Uber facing lawsuit from dozens of women over sexual assaults by drivers
Up to 550 female customers from different parts of the United States have filed complaints against Uber, claiming that drivers on the site abused them.
According to a court document, the initial complaint asserts that Uber drivers have kidnapped, sexually assaulted, sexually battered, raped, falsely imprisoned, stalked, harassed, or otherwise attacked passengers while they were in their vehicles. The complaint was filed in San Francisco County Superior Court on Wednesday. For a long range of allegations, including carelessness in relation to recruiting and overseeing drivers, accountability for everything from the assaults to flawed product design, they are requesting damages and demanding a jury trial. According to the legal company, it represents around 550 people with accusations of sexual assault against Uber, and at least 150 more are now the subject of ongoing investigations.
According to the legal firm, “the lawsuits have been and will continue to be brought as multi-party complaints, which means they are not filed all at once as they would in a class action.”
So far, there have been twenty cases filed.
The complaint was filed only a few days after Mark McCann, a former Uber lobbyist, disclosed the Uber Files, a collection of 124,000 documents that included internal emails and text conversations between executives and lawmakers. The documents, which shed light on Uber’s inner workings from 2013 to 2017, indicate a history of illegal activity, lobbying, and abuse of driver safety.
Uber published its second U.S. Safety Report this month, revealing that there were 998 reported cases of sexual assault in 2020 alone, including 141 rape complaints. Uber received 3,824 complaints of the five most serious types of sexual assault between 2019 and 2020. In its first safety report, Uber identified almost 6,000 claims of sexual assault among its occurrences from 2017 to 2018.
According to the complaint filed against the firm, Uber “instead portrayed that Uber was a safe method of transportation” by purposefully hiding the fact that Uber drivers had been frequently sexually assaulting women since at least 2014.” Additionally, it charges Uber with purposefully creating a platform for sexual predators to locate and harass women without carrying out necessary background checks on the drivers or offering customers enough safety precautions. Additionally, Uber is charged with profiting financially from trips when women were subjected to sexual assault.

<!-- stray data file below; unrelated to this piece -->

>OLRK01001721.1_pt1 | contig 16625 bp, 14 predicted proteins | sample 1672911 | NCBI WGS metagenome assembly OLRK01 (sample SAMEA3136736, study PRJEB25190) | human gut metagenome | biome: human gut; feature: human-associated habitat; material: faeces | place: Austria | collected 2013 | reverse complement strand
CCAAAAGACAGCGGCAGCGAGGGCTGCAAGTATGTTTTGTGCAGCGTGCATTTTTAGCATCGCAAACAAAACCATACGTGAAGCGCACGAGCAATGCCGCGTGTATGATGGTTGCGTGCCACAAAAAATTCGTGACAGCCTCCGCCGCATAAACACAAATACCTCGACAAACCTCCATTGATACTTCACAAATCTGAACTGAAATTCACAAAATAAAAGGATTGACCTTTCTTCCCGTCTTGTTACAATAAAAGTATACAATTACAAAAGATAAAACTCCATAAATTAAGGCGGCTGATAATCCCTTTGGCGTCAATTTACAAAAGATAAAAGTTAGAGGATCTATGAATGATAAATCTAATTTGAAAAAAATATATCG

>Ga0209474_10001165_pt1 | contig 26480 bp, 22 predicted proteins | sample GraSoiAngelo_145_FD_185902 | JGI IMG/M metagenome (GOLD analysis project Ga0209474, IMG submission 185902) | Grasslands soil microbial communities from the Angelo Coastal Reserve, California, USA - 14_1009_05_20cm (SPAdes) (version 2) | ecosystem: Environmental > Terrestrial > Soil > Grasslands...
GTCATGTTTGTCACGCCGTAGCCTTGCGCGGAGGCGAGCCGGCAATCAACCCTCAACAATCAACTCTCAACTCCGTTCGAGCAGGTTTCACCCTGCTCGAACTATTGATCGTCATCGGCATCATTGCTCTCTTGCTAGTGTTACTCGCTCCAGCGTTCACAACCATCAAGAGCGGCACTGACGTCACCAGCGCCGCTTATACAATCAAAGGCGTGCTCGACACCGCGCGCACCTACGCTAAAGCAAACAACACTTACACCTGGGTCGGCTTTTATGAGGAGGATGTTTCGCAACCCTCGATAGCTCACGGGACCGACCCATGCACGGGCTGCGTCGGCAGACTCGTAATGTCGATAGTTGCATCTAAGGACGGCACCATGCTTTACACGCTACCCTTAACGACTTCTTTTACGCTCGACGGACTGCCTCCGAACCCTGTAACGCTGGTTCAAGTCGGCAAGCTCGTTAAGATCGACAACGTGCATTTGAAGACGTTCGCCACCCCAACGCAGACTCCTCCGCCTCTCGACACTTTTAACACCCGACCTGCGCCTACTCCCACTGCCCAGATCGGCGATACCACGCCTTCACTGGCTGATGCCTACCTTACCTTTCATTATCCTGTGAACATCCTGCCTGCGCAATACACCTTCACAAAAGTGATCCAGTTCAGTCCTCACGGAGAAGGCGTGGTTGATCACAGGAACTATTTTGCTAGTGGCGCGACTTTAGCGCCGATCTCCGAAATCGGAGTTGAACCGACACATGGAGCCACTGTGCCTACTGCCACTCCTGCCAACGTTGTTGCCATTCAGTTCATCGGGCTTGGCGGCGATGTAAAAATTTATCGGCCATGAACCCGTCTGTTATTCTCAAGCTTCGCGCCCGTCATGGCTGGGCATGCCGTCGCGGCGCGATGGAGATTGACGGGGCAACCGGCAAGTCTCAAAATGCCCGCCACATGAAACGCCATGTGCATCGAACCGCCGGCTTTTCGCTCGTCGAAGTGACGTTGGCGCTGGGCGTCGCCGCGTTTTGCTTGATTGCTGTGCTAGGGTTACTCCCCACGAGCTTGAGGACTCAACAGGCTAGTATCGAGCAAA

According to Adam Slater, founding partner of Slater Slater Schulman, “Uber’s whole business model is built on offering people a safe ride home, yet rider safety was never their focus — development was, at the cost of their passengers’ safety.” Although the firm has just addressed the sexual assault epidemic, its real reaction has been delayed and insufficient, leading to terrible outcomes.
The Uber Files include some unsettling information, one of which describes the company’s approach to dealing with assault in at least one instance overseas. In 2014, in Delhi, an Uber driver sexually assaulted a 25-year-old client. The business chose to “transfer culpability to weak Indian background checks.”
In the complaint filed on Wednesday, at least five women who were victims of sexual predators who worked for Uber between 2021 and 2022 make their accusations. According to the lawsuit, Uber’s focus on swiftly onboarding new drivers to support expansion resulted in subpar background checks.
According to a statement from the plaintiff’s attorneys, “For instance, former CEO Travis Kalanick intentionally chose to hire drivers without having their information checked against FBI databases or having their fingerprints taken, and Uber’s current CEO Dara Khosrowshahi continued this policy after he took over in August 2017.”
According to the attorneys handling the case, Uber has a long-standing policy of not informing law officials of any illegal activities. The business has maintained that its drivers are independent contractors, not employees, and that it is not liable for their actions despite several prior cases filed by women accusing the company’s drivers of sexual assault, including one that Uber paid in 2018. According to the legal firm filing the case against Uber, the company has not put video cameras in vehicles to dissuade wrongdoing and has maintained a “three strikes” policy for drivers, which has helped to keep predators behind the wheel even after major allegations.
Uber can do a lot more to safeguard its users, according to Slater, including installing cameras to prevent assaults, doing more thorough background checks on drivers, and developing a warning system for when a driver deviates from the route to a certain location. However, the business won’t, which is why my firm has 550 customers who have claims against Uber, and we’re looking into at least 150 more. It is insufficient to acknowledge the issue via safety reports. It is past time for Uber to act decisively to safeguard its clients.
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Uber, on the other hand, has released a number of safety features over the past few years, such as an emergency assistance button, a feature that records audio in the car, the ability to share location with a loved one, and a feature that recognises when a trip ends unexpectedly before reaching the final destination or when a driver diverges from the path.
Sexual assault is a terrible crime, and Uber takes every case seriously, a representative for the company told TechCrunch. “Security is paramount, which is why Uber has developed new safety measures, implemented survivor-centric policies, and increased its level of transparency on significant occurrences. Although we are unable to comment on ongoing litigation, safety will always be at the forefront of all we do.